Exploring Trends in Child Support Expenditures

January 22, 2019
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AUTHORS: ELAINE SORENSEN AND MELODY MORALES

Each federal fiscal year, state child support agencies are required to complete and submit a quarterly financial report to OCSE. Information in the report is used to determine eligible expenditures for federal funding and to calculate quarterly grant awards. Total expenditures are calculated by adding IV-D and non-IV-D administrative costs, incentive spending, and automated data processing (ADP) development and operations costs, and subtracting fees and interest. Below is a brief explanation of each type of expenditure:

  • IV-D administrative: Used by states for routine administration and operation of their child support programs
  • Non-IV-D administrative: Used for activities associated with non-IV-D cases
  • Incentive spending: Expenditures by state child support programs using incentive payment funds
  • ADP development: Costs associated with the planning, design, development, implementation or enhancement of an automated statewide child support enforcement system
  • ADP operations: Costs associated with the operation or maintenance of an automated statewide child support enforcement system
  • Fees and interest: Income used to offset expenditures

We explored the trends in total child support expenditures over a 7-year period by first looking at those related to IV-D and non-IV-D administrative costs, and then at other associated costs.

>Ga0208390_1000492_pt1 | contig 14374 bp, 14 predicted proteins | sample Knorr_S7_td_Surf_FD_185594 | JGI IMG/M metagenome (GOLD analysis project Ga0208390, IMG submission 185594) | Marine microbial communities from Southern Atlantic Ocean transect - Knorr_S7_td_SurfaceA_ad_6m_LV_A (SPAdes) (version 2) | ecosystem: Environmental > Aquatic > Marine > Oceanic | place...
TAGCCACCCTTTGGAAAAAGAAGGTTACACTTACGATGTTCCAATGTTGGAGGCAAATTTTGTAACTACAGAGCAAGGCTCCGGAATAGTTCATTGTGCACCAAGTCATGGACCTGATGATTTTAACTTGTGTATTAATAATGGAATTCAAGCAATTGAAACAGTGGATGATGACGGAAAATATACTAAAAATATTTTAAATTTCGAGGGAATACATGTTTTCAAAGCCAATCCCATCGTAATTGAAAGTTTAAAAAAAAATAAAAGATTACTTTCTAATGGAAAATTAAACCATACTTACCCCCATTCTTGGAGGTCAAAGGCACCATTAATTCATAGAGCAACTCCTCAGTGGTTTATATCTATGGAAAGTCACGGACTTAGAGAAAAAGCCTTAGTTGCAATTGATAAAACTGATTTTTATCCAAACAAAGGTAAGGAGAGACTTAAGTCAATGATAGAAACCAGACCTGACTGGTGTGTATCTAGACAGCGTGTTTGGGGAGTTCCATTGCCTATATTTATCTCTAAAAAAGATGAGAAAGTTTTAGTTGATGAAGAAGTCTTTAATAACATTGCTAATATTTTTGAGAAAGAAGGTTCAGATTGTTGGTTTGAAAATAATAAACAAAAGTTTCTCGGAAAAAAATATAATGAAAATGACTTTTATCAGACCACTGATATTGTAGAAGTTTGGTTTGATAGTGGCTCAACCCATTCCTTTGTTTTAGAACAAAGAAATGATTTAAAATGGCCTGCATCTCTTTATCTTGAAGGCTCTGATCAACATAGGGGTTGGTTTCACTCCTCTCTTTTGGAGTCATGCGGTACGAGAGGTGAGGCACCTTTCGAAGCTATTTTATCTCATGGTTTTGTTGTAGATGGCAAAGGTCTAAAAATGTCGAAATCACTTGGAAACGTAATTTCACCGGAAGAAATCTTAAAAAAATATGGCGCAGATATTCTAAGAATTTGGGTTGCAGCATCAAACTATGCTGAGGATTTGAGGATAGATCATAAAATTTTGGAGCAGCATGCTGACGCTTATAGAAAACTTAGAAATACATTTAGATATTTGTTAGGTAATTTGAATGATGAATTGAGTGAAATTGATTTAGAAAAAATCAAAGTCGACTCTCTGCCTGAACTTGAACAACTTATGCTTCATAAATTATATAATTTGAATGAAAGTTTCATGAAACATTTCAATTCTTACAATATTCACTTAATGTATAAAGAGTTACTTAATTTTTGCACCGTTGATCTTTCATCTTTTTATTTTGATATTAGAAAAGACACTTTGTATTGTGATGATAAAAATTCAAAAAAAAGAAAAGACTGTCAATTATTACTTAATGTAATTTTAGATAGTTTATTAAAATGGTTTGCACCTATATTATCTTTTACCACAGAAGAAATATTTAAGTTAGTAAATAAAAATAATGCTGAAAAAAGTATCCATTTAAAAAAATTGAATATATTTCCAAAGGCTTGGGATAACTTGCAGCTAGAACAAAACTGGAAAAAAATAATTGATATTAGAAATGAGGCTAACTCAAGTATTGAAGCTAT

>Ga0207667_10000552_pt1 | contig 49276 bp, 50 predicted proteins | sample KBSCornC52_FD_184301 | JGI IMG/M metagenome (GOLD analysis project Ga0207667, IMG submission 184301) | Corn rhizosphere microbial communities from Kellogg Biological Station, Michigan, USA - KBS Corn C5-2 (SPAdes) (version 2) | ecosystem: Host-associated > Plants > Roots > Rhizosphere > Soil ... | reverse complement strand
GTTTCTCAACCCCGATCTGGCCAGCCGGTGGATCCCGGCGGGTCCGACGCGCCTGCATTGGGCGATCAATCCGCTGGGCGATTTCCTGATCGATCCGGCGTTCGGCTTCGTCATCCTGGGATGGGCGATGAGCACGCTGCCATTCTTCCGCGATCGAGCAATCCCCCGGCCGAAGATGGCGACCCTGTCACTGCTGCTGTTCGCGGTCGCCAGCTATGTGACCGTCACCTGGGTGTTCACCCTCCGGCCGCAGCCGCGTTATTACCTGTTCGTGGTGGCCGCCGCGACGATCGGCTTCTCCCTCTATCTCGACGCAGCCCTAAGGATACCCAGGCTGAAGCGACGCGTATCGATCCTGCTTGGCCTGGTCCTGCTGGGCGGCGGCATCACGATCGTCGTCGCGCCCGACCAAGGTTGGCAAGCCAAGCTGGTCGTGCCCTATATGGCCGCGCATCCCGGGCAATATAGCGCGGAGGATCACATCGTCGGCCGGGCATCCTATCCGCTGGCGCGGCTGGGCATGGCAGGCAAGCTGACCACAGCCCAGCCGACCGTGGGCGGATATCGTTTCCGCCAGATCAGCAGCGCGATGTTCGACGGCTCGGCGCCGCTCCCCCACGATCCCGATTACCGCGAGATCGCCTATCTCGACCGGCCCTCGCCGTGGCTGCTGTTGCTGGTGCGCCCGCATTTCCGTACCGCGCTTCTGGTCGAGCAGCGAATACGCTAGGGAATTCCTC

In 2017, total expenditures increased 2.7%, or by $152 million. This has been the largest increase since 2011. IV-D and non-IV-D administrative costs account for 83% of total expenditures, but these costs only increased 1.6%, or $76 million in 2017 (Figure 1).

Figure 1. Total Expenditures and IV-D and Non-IV-D Administrative Expenditures

Line graph showing total expenditures in blue and administrative expenditures in redSource: Authors’ analysis of Form OCSE-396 data

To understand why total expenditures grew faster than IV-D and Non-IV-D administrative expenditures in 2017, we examined the other components of expenditures, which are incentive spending, ADP development expenditures, ADP operation expenditures, and fees and interest (used to offset expenditures). Figure 2 displays these other expenditure components over the 7-year period. When looking at these other expenditures, we found that only ADP development increased in 2017 ($72 million). This 49% increase was driven largely by one state’s ADP expenditures of $67 million. The other change in 2017 was a significant decline in fees, interest, and other income that states collect and use to offset administrative costs. This decline is due largely to the uneven reporting of fees in one state and a large decrease in interest and other income in another state after a large increase in 2016.

Figure 2. Other Expenditure Components

Graph showing other expenditure componentsSource: Authors’ analysis of Form OCSE-396 data

OCSE anticipates that ADP expenditures will increase as more and more states embark on modernizing their current child support systems that were built over twenty years ago. There is an increasing need for states to modernize their legacy systems to stay current and take advantage of the technological advances. In 2017 and 2018, there has been an increasing trend for states to conduct feasibility studies as part of the Advance Planning Document process to determine whether a new system is viable. Many of these states will most likely start developing their new systems in 2019.

We welcome your comments. Please send them to DPSAsupport@acf.hhs.gov.

Last Reviewed: January 22, 2019

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